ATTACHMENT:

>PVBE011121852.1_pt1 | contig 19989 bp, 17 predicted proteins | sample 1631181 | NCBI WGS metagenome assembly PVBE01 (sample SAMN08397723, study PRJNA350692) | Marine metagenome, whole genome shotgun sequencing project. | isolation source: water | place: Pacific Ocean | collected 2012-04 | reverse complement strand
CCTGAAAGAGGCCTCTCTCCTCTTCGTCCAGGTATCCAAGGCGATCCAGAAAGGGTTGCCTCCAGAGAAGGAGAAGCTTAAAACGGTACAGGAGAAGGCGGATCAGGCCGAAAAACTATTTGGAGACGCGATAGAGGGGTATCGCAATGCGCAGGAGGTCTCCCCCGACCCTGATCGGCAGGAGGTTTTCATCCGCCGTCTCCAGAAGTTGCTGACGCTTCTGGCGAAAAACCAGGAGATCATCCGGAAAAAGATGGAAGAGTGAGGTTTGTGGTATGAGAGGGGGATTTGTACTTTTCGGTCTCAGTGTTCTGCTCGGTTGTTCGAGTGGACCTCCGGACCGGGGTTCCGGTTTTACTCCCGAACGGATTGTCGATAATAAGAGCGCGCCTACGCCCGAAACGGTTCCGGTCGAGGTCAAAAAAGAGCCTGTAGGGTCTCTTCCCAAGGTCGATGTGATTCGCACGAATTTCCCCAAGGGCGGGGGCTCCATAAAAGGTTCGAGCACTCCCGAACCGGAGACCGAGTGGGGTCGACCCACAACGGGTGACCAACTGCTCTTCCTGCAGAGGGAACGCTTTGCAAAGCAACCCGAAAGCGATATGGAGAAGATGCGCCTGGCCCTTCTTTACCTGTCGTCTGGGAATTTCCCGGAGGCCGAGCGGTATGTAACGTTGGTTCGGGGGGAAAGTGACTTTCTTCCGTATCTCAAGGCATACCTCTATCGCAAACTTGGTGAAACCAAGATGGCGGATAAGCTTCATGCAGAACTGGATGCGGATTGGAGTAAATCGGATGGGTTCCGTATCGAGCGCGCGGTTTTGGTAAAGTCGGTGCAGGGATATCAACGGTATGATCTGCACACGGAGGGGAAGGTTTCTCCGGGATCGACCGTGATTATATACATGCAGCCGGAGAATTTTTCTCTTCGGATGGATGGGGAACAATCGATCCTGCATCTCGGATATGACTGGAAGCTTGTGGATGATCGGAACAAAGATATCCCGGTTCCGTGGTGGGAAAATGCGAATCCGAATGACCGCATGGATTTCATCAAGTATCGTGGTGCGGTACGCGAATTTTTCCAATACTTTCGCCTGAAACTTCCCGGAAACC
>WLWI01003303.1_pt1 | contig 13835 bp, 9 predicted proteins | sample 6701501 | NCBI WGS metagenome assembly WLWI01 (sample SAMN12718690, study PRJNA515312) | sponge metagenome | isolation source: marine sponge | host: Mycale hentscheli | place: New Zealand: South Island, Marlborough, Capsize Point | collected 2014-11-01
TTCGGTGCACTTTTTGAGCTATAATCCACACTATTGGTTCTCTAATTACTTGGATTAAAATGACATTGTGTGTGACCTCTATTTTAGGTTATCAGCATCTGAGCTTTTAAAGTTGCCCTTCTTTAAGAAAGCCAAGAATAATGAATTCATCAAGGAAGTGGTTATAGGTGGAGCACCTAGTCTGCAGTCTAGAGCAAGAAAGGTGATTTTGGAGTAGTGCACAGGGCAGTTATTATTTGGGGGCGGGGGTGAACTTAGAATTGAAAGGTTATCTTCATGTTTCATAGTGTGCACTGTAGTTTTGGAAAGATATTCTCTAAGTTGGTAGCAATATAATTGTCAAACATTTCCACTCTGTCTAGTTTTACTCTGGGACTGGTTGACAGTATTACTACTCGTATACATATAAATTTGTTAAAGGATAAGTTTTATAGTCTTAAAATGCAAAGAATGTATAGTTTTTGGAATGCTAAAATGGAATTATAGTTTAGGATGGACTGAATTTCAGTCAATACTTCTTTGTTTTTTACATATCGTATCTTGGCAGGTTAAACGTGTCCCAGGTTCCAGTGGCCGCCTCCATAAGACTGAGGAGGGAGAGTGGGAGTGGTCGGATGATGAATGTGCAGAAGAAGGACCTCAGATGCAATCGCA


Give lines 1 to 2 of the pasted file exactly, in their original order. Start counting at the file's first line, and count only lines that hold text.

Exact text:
>PVBE011121852.1_pt1 | contig 19989 bp, 17 predicted proteins | sample 1631181 | NCBI WGS metagenome assembly PVBE01 (sample SAMN08397723, study PRJNA350692) | Marine metagenome, whole genome shotgun sequencing project. | isolation source: water | place: Pacific Ocean | collected 2012-04 | reverse complement strand
CCTGAAAGAGGCCTCTCTCCTCTTCGTCCAGGTATCCAAGGCGATCCAGAAAGGGTTGCCTCCAGAGAAGGAGAAGCTTAAAACGGTACAGGAGAAGGCGGATCAGGCCGAAAAACTATTTGGAGACGCGATAGAGGGGTATCGCAATGCGCAGGAGGTCTCCCCCGACCCTGATCGGCAGGAGGTTTTCATCCGCCGTCTCCAGAAGTTGCTGACGCTTCTGGCGAAAAACCAGGAGATCATCCGGAAAAAGATGGAAGAGTGAGGTTTGTGGTATGAGAGGGGGATTTGTACTTTTCGGTCTCAGTGTTCTGCTCGGTTGTTCGAGTGGACCTCCGGACCGGGGTTCCGGTTTTACTCCCGAACGGATTGTCGATAATAAGAGCGCGCCTACGCCCGAAACGGTTCCGGTCGAGGTCAAAAAAGAGCCTGTAGGGTCTCTTCCCAAGGTCGATGTGATTCGCACGAATTTCCCCAAGGGCGGGGGCTCCATAAAAGGTTCGAGCACTCCCGAACCGGAGACCGAGTGGGGTCGACCCACAACGGGTGACCAACTGCTCTTCCTGCAGAGGGAACGCTTTGCAAAGCAACCCGAAAGCGATATGGAGAAGATGCGCCTGGCCCTTCTTTACCTGTCGTCTGGGAATTTCCCGGAGGCCGAGCGGTATGTAACGTTGGTTCGGGGGGAAAGTGACTTTCTTCCGTATCTCAAGGCATACCTCTATCGCAAACTTGGTGAAACCAAGATGGCGGATAAGCTTCATGCAGAACTGGATGCGGATTGGAGTAAATCGGATGGGTTCCGTATCGAGCGCGCGGTTTTGGTAAAGTCGGTGCAGGGATATCAACGGTATGATCTGCACACGGAGGGGAAGGTTTCTCCGGGATCGACCGTGATTATATACATGCAGCCGGAGAATTTTTCTCTTCGGATGGATGGGGAACAATCGATCCTGCATCTCGGATATGACTGGAAGCTTGTGGATGATCGGAACAAAGATATCCCGGTTCCGTGGTGGGAAAATGCGAATCCGAATGACCGCATGGATTTCATCAAGTATCGTGGTGCGGTACGCGAATTTTTCCAATACTTTCGCCTGAAACTTCCCGGAAACC